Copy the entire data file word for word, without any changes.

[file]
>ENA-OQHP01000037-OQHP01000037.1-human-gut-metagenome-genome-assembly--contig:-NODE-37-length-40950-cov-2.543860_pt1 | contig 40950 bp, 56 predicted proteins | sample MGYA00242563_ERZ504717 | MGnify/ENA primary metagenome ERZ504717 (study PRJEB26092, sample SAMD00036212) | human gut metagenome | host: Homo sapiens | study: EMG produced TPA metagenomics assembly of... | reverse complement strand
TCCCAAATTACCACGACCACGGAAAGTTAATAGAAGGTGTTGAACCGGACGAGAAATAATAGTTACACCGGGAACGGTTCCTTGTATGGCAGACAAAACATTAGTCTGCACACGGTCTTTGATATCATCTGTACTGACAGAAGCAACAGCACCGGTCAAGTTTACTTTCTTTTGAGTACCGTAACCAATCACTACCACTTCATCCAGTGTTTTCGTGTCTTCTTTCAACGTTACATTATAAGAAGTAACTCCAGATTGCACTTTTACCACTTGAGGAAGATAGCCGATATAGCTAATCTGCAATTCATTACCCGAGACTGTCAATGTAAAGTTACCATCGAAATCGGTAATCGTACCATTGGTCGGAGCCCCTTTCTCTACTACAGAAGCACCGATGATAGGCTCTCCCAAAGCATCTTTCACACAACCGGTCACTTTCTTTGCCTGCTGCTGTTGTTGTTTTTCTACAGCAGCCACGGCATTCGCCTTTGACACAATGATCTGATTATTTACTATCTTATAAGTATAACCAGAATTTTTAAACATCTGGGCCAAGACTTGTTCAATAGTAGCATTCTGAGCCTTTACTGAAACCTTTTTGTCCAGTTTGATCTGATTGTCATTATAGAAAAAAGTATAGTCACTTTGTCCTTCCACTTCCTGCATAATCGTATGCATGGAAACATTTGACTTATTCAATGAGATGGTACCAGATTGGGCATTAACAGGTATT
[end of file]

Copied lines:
>ENA-OQHP01000037-OQHP01000037.1-human-gut-metagenome-genome-assembly--contig:-NODE-37-length-40950-cov-2.543860_pt1 | contig 40950 bp, 56 predicted proteins | sample MGYA00242563_ERZ504717 | MGnify/ENA primary metagenome ERZ504717 (study PRJEB26092, sample SAMD00036212) | human gut metagenome | host: Homo sapiens | study: EMG produced TPA metagenomics assembly of... | reverse complement strand
TCCCAAATTACCACGACCACGGAAAGTTAATAGAAGGTGTTGAACCGGACGAGAAATAATAGTTACACCGGGAACGGTTCCTTGTATGGCAGACAAAACATTAGTCTGCACACGGTCTTTGATATCATCTGTACTGACAGAAGCAACAGCACCGGTCAAGTTTACTTTCTTTTGAGTACCGTAACCAATCACTACCACTTCATCCAGTGTTTTCGTGTCTTCTTTCAACGTTACATTATAAGAAGTAACTCCAGATTGCACTTTTACCACTTGAGGAAGATAGCCGATATAGCTAATCTGCAATTCATTACCCGAGACTGTCAATGTAAAGTTACCATCGAAATCGGTAATCGTACCATTGGTCGGAGCCCCTTTCTCTACTACAGAAGCACCGATGATAGGCTCTCCCAAAGCATCTTTCACACAACCGGTCACTTTCTTTGCCTGCTGCTGTTGTTGTTTTTCTACAGCAGCCACGGCATTCGCCTTTGACACAATGATCTGATTATTTACTATCTTATAAGTATAACCAGAATTTTTAAACATCTGGGCCAAGACTTGTTCAATAGTAGCATTCTGAGCCTTTACTGAAACCTTTTTGTCCAGTTTGATCTGATTGTCATTATAGAAAAAAGTATAGTCACTTTGTCCTTCCACTTCCTGCATAATCGTATGCATGGAAACATTTGACTTATTCAATGAGATGGTACCAGATTGGGCATTAACAGGTATT